The Padova Walls (in Italian le mura, pronounced leh MOO -rah) still standing and visible along the perimeter of the old town date back to different historical periods. Before studying to write this post, I obviously knew Padova walls, I saw them many times during my whole life, but the different construction periods and the location of some stretches were not clear to me.
They were built to replace the previous fortifications consisting of wooden poles and stone embankment works, made by the Paleoveneti (the previous and first inhabitants of the Veneto region). Of these Roman walls, only a few stretches remain in Largo Europa and via San Pietro.
Early Medieval walls
It seems that the Roman walls were torn down by the invading Hungarians in the sixth century and the stones were later re-used in the early medieval period to build new fortifications (eg the Torlonga, original nucleus of the Padua Castle, later Specola Observatory).
Walls of the communal period
After the Peace of Constance (1183) the communal period Walls were built, and completed in 1210. Of these walls several sections remain (near Porta Molino, Riviera Tito Livio and Riviera Mussato), along with two doors: Porta Molino (Via Dante) and Porta Altinate (between Piazza Garibaldi and via Altinate). There is actually also a third door, but it has been readjusted and it is therefore only in part original: Porta della Cittadella Vecchia, Gate of the Old Citadel (next to the Observatory, Vicolo dell’Osservatorio, Padova).
Moreover there are two towers left: Torre della Catena, Tower of the Chain (in Riviera Paleocapa, just barely visible along the river among the trees) and Ezzelino Tower (between via Petrarca and via Savonarola).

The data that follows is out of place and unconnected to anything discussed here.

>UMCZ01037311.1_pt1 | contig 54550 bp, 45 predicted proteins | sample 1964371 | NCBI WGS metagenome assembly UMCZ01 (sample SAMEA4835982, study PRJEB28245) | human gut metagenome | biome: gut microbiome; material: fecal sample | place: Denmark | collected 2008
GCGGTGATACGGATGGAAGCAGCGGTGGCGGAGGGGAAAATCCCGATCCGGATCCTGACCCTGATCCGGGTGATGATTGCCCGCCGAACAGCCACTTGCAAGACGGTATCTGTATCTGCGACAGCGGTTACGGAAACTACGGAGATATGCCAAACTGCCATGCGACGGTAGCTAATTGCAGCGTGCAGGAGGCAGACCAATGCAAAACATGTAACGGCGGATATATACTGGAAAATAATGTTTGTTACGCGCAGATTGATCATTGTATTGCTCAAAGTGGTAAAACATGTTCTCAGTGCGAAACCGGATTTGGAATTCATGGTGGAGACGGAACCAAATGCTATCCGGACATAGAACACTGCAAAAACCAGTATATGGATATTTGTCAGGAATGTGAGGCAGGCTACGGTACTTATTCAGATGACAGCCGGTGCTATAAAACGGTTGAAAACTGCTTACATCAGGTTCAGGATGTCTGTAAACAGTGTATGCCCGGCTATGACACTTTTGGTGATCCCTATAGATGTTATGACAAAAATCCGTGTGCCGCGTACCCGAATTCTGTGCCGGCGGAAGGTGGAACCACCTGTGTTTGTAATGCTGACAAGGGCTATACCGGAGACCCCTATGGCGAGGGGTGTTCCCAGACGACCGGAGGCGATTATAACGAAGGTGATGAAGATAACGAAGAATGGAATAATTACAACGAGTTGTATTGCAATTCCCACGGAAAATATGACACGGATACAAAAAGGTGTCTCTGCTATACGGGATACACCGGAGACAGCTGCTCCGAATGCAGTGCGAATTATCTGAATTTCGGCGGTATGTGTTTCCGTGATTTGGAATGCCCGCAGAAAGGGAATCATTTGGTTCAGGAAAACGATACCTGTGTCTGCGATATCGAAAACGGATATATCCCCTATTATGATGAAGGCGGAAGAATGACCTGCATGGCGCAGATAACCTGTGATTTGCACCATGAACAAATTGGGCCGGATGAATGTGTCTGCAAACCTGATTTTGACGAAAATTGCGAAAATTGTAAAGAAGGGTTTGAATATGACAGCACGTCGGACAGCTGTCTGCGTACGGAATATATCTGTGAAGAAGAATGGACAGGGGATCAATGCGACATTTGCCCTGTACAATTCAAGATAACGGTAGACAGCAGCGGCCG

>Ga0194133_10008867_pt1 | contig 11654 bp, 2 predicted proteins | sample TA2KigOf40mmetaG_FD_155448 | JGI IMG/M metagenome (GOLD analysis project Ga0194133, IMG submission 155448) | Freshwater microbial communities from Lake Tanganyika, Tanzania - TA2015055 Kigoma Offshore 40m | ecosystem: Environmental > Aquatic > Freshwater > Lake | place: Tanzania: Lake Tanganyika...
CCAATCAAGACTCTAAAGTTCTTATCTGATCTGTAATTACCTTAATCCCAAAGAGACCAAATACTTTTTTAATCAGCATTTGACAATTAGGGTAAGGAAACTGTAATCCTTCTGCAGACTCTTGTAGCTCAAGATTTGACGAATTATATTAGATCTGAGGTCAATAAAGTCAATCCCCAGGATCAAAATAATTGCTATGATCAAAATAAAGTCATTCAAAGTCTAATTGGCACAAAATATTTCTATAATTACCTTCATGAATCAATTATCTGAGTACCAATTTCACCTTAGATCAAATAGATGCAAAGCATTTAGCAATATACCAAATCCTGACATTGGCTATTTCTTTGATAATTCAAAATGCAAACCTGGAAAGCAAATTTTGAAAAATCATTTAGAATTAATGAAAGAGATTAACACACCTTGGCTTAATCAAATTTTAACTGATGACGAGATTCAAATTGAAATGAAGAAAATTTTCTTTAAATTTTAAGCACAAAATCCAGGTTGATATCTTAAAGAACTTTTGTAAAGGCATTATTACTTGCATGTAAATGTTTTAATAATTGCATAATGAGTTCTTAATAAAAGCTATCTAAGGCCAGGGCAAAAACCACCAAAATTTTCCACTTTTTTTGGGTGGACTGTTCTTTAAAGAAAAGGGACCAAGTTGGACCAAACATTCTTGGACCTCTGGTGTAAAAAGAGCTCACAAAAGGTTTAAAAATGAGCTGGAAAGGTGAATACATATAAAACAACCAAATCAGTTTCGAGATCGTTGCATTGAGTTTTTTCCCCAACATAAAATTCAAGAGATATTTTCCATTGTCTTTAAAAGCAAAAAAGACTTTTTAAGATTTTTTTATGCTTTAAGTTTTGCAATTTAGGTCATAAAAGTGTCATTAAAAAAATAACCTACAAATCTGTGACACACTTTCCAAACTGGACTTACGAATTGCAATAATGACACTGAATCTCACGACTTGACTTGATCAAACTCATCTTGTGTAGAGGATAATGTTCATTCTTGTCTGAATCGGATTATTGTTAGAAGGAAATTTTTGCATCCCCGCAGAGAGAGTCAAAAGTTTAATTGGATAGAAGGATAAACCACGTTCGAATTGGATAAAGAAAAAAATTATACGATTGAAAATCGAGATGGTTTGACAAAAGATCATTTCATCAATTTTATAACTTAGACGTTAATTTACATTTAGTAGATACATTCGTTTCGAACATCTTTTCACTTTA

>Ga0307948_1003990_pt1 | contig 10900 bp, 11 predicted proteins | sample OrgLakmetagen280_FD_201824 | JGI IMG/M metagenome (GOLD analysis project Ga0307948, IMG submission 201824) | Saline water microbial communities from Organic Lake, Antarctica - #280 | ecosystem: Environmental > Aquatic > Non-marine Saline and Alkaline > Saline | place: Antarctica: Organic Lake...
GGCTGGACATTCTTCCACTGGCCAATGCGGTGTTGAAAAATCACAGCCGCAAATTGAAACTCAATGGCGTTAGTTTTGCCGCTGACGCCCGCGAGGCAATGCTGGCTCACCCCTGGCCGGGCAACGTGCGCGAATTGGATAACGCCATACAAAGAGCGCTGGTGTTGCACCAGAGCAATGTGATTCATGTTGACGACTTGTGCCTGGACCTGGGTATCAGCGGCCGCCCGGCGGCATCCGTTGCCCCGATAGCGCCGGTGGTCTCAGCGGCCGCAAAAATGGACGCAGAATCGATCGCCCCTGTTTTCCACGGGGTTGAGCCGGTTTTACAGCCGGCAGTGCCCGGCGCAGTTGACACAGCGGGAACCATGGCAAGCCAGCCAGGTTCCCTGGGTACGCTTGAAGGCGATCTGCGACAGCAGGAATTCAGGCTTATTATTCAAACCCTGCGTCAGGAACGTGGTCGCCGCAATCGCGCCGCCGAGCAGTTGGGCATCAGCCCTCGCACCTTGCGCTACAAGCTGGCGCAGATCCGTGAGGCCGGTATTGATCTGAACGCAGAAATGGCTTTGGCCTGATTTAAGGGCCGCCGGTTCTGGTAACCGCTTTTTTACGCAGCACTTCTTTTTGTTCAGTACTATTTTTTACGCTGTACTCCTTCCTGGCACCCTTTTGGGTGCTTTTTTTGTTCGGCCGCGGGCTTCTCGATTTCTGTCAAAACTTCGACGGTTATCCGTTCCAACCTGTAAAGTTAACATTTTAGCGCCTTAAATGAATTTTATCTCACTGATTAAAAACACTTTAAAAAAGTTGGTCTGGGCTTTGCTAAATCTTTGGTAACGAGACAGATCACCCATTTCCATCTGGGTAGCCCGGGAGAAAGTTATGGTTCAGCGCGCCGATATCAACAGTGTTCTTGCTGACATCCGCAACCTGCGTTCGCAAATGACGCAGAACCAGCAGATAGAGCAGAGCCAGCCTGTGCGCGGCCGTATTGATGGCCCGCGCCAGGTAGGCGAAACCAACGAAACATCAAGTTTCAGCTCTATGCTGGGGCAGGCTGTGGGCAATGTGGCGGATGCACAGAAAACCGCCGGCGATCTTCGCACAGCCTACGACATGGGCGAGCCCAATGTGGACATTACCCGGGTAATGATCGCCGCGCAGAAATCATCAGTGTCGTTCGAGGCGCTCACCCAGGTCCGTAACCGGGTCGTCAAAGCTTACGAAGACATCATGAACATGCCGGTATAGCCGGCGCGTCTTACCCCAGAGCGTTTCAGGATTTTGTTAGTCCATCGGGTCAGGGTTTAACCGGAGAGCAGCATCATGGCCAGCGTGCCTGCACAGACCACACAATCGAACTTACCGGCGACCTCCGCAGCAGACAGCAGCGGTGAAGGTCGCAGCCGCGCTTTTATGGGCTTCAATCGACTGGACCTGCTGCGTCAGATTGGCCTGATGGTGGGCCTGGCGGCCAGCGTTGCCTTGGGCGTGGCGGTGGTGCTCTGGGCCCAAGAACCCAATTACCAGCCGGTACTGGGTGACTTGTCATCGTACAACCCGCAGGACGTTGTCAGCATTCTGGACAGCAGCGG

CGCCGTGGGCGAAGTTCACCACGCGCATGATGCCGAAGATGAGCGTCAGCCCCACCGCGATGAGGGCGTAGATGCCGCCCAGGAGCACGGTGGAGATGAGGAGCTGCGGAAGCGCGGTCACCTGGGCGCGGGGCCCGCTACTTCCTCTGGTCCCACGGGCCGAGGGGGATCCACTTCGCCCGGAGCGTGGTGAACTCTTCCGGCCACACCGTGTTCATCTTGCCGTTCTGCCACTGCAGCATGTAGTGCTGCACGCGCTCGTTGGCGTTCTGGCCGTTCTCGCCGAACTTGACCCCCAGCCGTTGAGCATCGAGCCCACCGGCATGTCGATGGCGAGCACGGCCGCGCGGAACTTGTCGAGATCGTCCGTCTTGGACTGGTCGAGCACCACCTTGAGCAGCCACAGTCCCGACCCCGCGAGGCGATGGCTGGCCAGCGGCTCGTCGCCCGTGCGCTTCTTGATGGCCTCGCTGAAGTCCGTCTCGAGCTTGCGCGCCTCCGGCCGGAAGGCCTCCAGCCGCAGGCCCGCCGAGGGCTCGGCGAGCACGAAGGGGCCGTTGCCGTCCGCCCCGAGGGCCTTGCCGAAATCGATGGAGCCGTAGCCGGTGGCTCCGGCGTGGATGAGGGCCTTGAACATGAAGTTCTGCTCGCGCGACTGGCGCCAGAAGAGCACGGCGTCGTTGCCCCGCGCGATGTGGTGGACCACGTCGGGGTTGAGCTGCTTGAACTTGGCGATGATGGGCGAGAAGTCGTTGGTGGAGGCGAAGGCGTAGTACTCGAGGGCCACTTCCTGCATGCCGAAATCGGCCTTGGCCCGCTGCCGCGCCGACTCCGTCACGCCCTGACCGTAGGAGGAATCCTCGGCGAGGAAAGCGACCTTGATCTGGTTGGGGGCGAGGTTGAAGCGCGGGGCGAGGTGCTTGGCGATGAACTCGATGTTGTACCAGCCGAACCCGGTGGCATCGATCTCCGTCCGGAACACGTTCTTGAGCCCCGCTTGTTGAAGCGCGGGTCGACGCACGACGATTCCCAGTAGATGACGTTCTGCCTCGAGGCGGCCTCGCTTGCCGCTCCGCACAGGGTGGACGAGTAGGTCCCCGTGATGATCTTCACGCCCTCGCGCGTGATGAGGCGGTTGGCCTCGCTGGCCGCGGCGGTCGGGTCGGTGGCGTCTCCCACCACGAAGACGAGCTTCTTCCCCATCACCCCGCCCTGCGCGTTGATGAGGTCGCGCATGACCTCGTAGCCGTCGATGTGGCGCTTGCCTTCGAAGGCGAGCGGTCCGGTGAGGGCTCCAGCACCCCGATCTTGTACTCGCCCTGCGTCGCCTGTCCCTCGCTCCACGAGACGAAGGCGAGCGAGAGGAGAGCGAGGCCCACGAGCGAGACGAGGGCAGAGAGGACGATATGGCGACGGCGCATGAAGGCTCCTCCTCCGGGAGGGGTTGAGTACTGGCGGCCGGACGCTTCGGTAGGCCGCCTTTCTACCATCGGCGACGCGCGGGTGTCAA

Built by order of the Carrara family in the XIV century, they incorporated parts of the city so far excluded: the entire south area (Santa Croce, Santa Giustina, Prato della Valle) and the Ognissanti area in the east. The few remaining traits are not visible (hidden behind or inside other buildings).
In 1405 Venice put an end to the Carrara dynasty. A century later, after having escaped fortuitously the siege Maximilian of Habsburg in 1509, the Venetians decided to improve the defense and adapt the Walls to the new artillery techniques. Below you can see many Renaissance Walls stretches (they once were 11 km long).
After the annexation to the Kingdom of Italy (1866) 15 breaches were opened here and there along the Walls to promote goods movement. Two doors, Saracinesca and Codalunga, were even torn down because considered to be obstacles to the vehicles circulation.
Long stretches were razed to create boulevards (along the Piovego towards the Portello Door or in via san Pio X), or to home gardens (Arena gardens, Codalunga and Santa Croce).
During the world wars people used ramparts and bastions as shelters. This led to a tragedy in 1944, when 200 people lose their lives at the so called Impossible bastion (which however hasn’t been damaged).
In the sixties, the construction of a new building and some clinics of the city hospital sadly erased another long stretch.
As for the Doors of the Renaissance Padova Walls, 6 are left:
- Savonarola (See on Google Maps: Porta Savonarola)
- San Giovanni (See on Google Maps: Porta San Giovanni)
- Santa Croce (See on Google Maps: Porta Santa Croce)
- Liviana, Pontecorvo (See on Google Maps: Porta Pontecorvo)
- Porta del Castelnuovo, Lungargine Piovego, Padova (water door, never used)
- Ognissanti, called Portello (See on Google Maps: Porta Portello). If you want you can read my post about Porta Portello.
I love Padova Walls, I like to stroll along them and I hope that the municipality will manage very soon to fix them up at best and make a proper tourist attraction out of them. What do you think? Did you like the walls while you were in town? Did you noticed them?
Useful video (where the map is turned, the north is to the left) at www.muradipadova.it/lic